I like living in Belgrano too, as there are fishmongers and hardware shops. I’m one block from Belgrano R station, which means I’m one block from being posh.

What is your official job these days?
I’m doing some scriptwriting for MTV but I’m also riding all the buses in Buenos Aires for a project called Colectivaizeishon. I read a book by A. J. Jacobs called The Know-It-All in which he reads all the Encyclopedia Britannicas in a year, so I decided to set myself a similar sort of challenge which seemed a bit pointless but I could enjoy. I used to be a train spotter, which is like being an alcoholic as it stays with you, so it would have been nice to do a train version.
I’ve lived here for 12 years and know Palermo, Barrio Norte and Belgrano well but didn’t know anything crossing over Rivadavia Avenue, so I thought it would be a fun way to do it.

Do you start at the beginning?
Yes, at the start of the line, often in Saavedra or Belgrano. Buses often go from there to Constitución, and then I go on to somewhere else — often Retiro — then maybe somewhere in the west, then back home.

Any other plans for bus project?
I’m planning to make a documentary about the buses. But I don’t want to film people on the bus so I need to invent some spy glasses.

Do buses ascend consistently?
There is a 1, 2 then 4. There isn’t a 3. Lots of buses have stopped — they go from 1 to 195 — and there are only 141. So 54 are missing, and some have been taken over by other companies. They were originally based on tram lines, as buses started up in competition with the trams.
I like to write a bit of history about each bus, for example, the 151 goes past Bangalore which is where I met Josefina, my second wife.

Which is your favourite bus?
It’s the one I used to take when I lived in Barrio Norte, the 39, and it goes down the guitar street, Talcahuano.

If you were acting President Amado Boudou, what would you do?
I’d bring back trams. Cristina would have the surprise of her life when she got back to Buenos Aires as there wouldn’t be any public transport, just trams and horses. Actually, maybe not horses, you know what they are like with dog shit here. But definitely trams. I’d also demolish the port and put it somewhere where nobody goes, like La Plata, and make a nice clean beach.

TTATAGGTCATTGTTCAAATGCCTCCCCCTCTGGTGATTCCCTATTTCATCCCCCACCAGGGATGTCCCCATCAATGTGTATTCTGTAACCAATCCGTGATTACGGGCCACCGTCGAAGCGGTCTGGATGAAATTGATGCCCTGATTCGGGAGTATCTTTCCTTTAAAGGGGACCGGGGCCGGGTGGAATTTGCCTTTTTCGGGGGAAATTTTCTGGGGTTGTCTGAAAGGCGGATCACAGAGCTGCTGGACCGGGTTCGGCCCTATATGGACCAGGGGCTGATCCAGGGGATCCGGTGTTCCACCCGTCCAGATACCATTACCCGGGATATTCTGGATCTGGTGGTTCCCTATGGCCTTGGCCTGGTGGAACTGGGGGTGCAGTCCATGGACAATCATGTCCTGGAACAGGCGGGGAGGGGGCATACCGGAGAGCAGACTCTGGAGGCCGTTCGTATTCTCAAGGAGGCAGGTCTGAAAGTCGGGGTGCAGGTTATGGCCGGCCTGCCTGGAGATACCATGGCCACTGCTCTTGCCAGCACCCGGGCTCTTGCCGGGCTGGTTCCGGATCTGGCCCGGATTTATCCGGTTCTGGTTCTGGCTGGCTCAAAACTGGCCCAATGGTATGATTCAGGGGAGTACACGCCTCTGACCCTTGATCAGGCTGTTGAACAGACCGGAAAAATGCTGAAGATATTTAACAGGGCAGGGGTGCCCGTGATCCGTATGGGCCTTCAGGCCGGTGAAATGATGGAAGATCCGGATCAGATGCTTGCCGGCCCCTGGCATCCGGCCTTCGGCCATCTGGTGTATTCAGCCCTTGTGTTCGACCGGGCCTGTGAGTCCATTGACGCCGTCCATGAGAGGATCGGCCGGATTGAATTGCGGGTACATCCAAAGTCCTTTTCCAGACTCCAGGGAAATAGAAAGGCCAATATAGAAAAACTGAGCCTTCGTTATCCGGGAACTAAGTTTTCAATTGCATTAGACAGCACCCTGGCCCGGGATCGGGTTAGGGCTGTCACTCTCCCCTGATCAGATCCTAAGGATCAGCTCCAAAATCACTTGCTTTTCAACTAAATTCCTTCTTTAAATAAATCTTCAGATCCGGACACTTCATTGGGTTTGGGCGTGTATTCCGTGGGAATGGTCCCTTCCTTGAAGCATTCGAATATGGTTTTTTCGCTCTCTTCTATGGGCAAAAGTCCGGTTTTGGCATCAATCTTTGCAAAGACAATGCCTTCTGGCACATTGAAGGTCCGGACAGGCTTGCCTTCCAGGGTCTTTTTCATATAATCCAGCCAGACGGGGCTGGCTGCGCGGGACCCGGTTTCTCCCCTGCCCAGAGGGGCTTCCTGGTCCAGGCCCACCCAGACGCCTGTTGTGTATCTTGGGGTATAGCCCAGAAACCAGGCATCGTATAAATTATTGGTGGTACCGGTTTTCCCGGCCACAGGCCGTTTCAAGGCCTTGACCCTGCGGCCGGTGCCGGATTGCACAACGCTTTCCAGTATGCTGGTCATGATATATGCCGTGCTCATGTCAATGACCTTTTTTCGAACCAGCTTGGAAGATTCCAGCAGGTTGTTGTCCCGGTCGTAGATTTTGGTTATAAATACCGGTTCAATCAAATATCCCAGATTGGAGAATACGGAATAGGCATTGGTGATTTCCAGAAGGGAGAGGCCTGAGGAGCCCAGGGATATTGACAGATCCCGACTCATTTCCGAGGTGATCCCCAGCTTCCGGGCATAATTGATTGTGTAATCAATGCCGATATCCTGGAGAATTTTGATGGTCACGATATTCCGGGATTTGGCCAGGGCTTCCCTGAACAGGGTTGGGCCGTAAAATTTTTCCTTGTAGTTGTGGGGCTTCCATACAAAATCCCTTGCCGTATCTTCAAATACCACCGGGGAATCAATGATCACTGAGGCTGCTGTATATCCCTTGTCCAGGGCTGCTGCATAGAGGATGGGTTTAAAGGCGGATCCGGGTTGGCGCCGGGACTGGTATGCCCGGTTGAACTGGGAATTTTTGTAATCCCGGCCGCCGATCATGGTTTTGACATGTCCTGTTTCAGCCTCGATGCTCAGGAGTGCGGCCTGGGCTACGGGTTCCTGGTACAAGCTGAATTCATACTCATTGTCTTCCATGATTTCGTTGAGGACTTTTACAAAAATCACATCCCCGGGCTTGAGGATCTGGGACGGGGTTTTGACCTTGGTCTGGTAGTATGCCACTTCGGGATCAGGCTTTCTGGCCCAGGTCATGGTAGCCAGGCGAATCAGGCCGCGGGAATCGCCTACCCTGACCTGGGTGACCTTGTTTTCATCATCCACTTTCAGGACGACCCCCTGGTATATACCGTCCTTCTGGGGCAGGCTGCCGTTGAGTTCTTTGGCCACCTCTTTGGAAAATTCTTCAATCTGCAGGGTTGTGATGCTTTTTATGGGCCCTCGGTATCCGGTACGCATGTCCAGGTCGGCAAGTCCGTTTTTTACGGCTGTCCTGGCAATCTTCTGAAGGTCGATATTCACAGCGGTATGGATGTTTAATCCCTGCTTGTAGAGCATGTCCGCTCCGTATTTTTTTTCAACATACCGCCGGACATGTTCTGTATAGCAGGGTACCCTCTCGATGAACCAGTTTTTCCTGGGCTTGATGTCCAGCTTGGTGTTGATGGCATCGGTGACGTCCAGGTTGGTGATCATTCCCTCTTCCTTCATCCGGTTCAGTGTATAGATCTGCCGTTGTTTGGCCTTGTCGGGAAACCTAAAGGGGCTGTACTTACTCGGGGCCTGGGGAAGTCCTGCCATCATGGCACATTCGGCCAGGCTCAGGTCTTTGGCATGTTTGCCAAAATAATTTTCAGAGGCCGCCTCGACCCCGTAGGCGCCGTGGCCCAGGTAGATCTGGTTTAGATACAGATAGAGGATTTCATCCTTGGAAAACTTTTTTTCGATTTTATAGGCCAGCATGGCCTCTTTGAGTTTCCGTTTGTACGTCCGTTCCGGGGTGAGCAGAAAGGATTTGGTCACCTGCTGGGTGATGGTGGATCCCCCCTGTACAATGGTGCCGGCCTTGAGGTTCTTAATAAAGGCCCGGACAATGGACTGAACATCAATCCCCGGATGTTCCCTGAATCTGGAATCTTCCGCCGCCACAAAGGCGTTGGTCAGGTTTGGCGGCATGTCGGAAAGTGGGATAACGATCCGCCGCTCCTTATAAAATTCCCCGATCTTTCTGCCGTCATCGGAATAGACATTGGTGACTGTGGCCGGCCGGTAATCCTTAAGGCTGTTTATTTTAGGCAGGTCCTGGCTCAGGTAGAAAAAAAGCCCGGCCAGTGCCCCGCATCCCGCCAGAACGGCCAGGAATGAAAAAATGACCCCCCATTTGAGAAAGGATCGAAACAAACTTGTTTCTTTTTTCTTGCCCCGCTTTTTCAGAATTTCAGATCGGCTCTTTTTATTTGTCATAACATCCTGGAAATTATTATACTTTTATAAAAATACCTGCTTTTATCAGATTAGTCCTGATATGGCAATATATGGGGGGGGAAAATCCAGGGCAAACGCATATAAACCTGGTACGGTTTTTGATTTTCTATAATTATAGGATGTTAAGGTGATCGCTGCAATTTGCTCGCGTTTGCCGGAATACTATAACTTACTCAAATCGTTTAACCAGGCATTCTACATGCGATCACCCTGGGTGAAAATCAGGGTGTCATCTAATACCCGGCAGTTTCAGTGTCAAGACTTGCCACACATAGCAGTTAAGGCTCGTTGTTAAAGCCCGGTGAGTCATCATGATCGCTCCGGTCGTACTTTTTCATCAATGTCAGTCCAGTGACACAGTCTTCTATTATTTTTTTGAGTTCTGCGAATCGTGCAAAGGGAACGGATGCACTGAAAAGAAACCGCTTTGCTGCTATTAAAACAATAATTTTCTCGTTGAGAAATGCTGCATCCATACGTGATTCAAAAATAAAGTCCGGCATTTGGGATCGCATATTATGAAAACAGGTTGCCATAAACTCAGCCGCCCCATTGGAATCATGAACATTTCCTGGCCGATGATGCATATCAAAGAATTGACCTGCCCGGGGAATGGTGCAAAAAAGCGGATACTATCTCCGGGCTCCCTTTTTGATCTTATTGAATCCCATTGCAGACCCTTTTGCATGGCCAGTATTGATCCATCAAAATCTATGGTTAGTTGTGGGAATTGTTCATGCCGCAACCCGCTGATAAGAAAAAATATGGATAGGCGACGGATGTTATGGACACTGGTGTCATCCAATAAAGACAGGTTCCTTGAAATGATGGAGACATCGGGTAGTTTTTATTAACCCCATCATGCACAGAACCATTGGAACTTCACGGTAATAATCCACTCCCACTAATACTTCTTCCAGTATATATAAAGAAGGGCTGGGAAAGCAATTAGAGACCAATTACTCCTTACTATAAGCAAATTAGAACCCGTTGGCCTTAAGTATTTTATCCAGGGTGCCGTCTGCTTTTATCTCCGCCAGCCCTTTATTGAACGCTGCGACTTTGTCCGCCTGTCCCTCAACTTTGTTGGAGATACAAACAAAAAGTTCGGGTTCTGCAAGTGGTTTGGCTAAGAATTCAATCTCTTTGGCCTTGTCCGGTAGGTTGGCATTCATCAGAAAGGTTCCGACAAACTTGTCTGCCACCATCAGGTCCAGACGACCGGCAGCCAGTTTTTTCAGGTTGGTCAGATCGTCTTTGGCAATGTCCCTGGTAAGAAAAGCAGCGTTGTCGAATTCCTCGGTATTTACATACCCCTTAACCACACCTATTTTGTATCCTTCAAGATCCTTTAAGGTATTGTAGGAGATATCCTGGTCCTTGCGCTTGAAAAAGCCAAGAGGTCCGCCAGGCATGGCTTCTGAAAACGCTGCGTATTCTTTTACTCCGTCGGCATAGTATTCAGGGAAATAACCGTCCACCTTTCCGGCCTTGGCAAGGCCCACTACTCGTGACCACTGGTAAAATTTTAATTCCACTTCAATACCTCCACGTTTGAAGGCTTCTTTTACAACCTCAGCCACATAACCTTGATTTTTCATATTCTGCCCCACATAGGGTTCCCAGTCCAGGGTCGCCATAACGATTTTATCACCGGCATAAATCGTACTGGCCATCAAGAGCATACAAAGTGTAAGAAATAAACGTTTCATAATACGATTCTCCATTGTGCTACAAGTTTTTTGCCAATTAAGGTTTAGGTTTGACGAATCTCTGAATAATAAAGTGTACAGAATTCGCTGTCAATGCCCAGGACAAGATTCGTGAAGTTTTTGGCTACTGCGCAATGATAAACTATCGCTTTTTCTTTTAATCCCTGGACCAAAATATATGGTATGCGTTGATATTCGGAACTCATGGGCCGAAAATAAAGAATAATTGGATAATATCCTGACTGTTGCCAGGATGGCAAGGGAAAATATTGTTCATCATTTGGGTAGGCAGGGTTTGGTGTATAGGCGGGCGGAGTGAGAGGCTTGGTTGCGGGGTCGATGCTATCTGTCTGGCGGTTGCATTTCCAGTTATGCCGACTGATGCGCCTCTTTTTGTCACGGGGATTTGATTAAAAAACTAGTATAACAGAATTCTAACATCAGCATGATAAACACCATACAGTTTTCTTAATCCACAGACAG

…Then three come along
Everyone has a favourite bus in Buenos Aires — in fact, I have a few in particular, including the 59 for extreme frequency, the 140 for speed and air conditioning, and the 39, versions one and three, which leave me outside my front door — but writer Daniel Tunnard has taken this a step further.
Once a week, he takes a cluster of buses for his Colectivaizeishon column which appears (in Spanish) in La Razón newspaper each week.
One revelation he has found, having taken his 56th bus out of 141 in the City of Buenos Aires this past week, is that colectivos travel through villas.
“I was surprised that there are buses that go through shantytowns — the 23 and the 26 — which go through San Lorenzo in Bajo Flores. The 26 actually stops in the villa and you have to get off and walk a block to get back on it. There are two security guards there, watching everything.
“I always thought shantytowns were completely no-go areas, when really they are fairly accessible. Taking the long-distance bus from Retiro, you can see the Villa 31 is right there — but you wouldn’t know how much you can walk down into before someone robbed you or beat you up… I’m tempted.
“I think you need to walk into a villa with your head held high, as if you belong there. And probably without a camera.”
Tunnard’s most recent posting is entitled: “The 136 – Random observations from a really boring bus” — read on for an excerpt.
“I have a schedule with the order I’m supposed to be taking the 141 bus routes in Buenos Aires, which is available for your relaxed perusal on my blog. This monument to my own obsessive-compulsive disorder took me four days with my head in the Guía T and various websites, and I managed to undo a good part of my geeky work on only the fourth day of Colectivaizeishon when I took the wrong bus and had to reshuffle the whole damn programme. After that slip-up, I am resolved to follow the rest of the schedule to the letter. But I’m standing at the 163 bus stop for 20 minutes in Liniers and the 163 just ain’t coming. What if the 163 doesn’t exist anymore? Do I stand here for all eternity, renowned as “the Brit who tried to take all the buses in Buenos Aires but got stuck waiting for ever for the 163 that never came”? Not much of a title for a book. I give up and take the 136, which does the same route, is the same colour and practically the same number as the 163, if you’re colour-blind and dyslexic. As soon as I get on the 136, two 163s whiz past.”

Published in the Buenos Aires Herald on January 8, 2012.
Photo by Mariano Fuchila.